-- Posted Wednesday, 25 May 2011 | | Disqus
London Gold Market Report
U.S. DOLLAR gold prices rose to a three-week high of $1528 an ounce Wednesday morning London time, while commodity markets like global stock markets failed to add significantly to the gains they made Tuesday after Goldman Sachs issued a bullish note on the sector.
The London Fix on Wednesday morning saw Sterling gold prices set at £942, two pounds below Tuesday afternoon's new all-time record.
Euro gold prices hit another new record the third in three days at 1084 an ounce.
"If we restructure Greek debt, that means Greece defaults," said Christian Noyer, governor of the Banque de France and a member of the European Central Bank's governing council, to journalists in Paris on Tuesday, describing the idea of Greek restructuring as a "horror scenario".
The Greek government was forced on Wednesday to deny rumors that it was about to call a snap election.
If Greek debt were restructured, the ECB would no longer be able to accept Greek government bonds as collateral for loans, warned Juergen Stark another executive board member last week.
"They are now like many people in the banking system in calling out for no debt repudiation because they are so exposed," says Charles Wyplosz, professor of International Economics at the Graduate Institute in Geneva, quoted by the Financial Times.
"The ECB is basically trapped," says Wyplosz, as it has bought a large amount of Greek government debt through its asset purchase program.
"There is so much uncertainty [in the Eurozone] that the downside risk for gold prices is low in the short term," says Andrey Kryuchenkov, London-based analyst at VTB Capital.
"People are still frightened about Portugal and about a possible restructuring of the Greek debt, so safe-haven flows will continue."
Also in Paris, French finance minister Christine Lagarde who in February pledged that other Eurozone members "won't abandon Greece" officially announced her candidacy to become the next managing director of the International Monetary Fund (IMF) on Wednesday.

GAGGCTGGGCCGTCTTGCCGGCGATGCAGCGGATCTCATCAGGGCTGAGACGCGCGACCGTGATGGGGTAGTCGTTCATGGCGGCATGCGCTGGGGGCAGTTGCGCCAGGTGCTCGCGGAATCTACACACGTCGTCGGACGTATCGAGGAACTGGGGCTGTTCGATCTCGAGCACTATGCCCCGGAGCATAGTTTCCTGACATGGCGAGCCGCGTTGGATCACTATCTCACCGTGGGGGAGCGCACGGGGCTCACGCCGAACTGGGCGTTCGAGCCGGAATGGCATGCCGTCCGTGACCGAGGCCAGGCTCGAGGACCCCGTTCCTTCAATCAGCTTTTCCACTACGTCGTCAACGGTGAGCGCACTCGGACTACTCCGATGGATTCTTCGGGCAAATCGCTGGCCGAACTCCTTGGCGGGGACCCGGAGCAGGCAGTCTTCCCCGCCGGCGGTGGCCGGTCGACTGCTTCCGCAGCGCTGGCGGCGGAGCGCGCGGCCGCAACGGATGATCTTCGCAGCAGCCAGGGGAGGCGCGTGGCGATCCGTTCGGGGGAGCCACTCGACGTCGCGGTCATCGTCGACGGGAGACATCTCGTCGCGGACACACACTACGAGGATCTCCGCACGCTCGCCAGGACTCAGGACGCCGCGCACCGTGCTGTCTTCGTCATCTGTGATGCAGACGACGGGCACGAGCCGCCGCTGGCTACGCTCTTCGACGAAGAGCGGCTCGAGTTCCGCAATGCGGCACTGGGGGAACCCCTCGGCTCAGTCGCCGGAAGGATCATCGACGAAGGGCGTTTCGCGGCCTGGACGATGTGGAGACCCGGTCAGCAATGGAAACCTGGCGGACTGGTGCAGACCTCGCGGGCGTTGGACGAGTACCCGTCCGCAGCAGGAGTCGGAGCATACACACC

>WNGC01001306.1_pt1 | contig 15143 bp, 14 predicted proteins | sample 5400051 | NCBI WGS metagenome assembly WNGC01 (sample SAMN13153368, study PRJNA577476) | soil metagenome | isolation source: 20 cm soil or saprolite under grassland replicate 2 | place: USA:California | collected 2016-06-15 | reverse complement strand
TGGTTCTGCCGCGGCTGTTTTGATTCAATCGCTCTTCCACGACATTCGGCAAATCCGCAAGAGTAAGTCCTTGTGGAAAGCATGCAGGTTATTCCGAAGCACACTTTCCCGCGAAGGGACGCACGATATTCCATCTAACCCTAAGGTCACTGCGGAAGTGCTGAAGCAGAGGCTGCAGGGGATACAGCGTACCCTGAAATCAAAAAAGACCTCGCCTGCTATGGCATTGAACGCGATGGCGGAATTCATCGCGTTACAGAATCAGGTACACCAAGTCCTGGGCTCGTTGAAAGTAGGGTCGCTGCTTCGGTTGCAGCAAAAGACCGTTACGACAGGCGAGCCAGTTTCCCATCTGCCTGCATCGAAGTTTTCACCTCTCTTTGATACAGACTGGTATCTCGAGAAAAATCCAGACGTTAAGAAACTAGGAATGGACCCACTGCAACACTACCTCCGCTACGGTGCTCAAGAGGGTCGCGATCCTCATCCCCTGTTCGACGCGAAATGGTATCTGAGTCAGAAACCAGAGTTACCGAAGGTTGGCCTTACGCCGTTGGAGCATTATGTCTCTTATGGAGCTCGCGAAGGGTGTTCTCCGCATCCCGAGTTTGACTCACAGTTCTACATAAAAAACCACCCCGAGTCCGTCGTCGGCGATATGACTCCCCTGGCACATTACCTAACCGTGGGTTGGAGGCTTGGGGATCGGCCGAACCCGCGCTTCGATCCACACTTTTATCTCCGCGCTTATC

"It is an immense challenge which I approach with humility and in the hope of achieving the broadest possible consensus," said Lagarde.
But IMF executive directors from the BRICS countries Brazil, Russia, India, China and South Africa issued a joint statement Tuesday criticizing the "obsolete convention" that the head of what's often called "the central banks' central bank" should be a European.
Away from the Eurozone crisis, Goldman Sachs which last month warned that "demand destruction" could see commodity prices fall appeared to do a volte face on Tuesday, when it raised its price forecasts for the sector.
"We continue to expect that economic growth will likely be enough to tighten key supply-constrained markets," it said in a report.
"We expect gold prices to continue to climb in 2011 as the resumption of quantitative easing should keep US real interest rates low."
"Silver [also] appears to be making a tentative recovery," says one London bullion dealer, who expects silver prices to hit resistance around $39.
Axel Rudolph and Karen Jones, technical analysts at Commerzbank, agree, predicting resistance at Silver's 55-day moving average of $38.95.
Silver prices today gained over 2% to climb above $37 an ounce.
Goldman Sachs' note predicted real interest rates would begin to rise in 2012, "likely causing gold prices to peak". But "even if we remove some accommodation, policy will still be very easy," Federal Reserve Bank of St Louis president James Bullard said earlier this week.
The Fed's $600 billion asset purchasing program widely known as QE2 is due to end next month.
"We still have a considerable way to go to meet the Fed's dual mandate of full employment and price stability," said New York Fed president William Dudley last week, while Chicago Fed president Charles Evans has said monetary accommodation ought to remain "substantial".
Editor of Gold News, the analysis and investment research site from world-leading gold ownership service BullionVault, Ben Traynor was formerly editor of the Fleet Street Letter, the UK's longest-running investment letter. A Cambridge economics graduate, he is a professional writer and editor with a specialist interest in monetary economics.
(c) BullionVault 2011
Please Note: This article is to inform your thinking, not lead it. Only you can decide the best place for your money, and any decision you make will put your money at risk. Information or data included here may have already been overtaken by events and must be verified elsewhere should you choose to act on it.
-- Posted Wednesday, 25 May 2011 | Digg This Article | Source: GoldSeek.com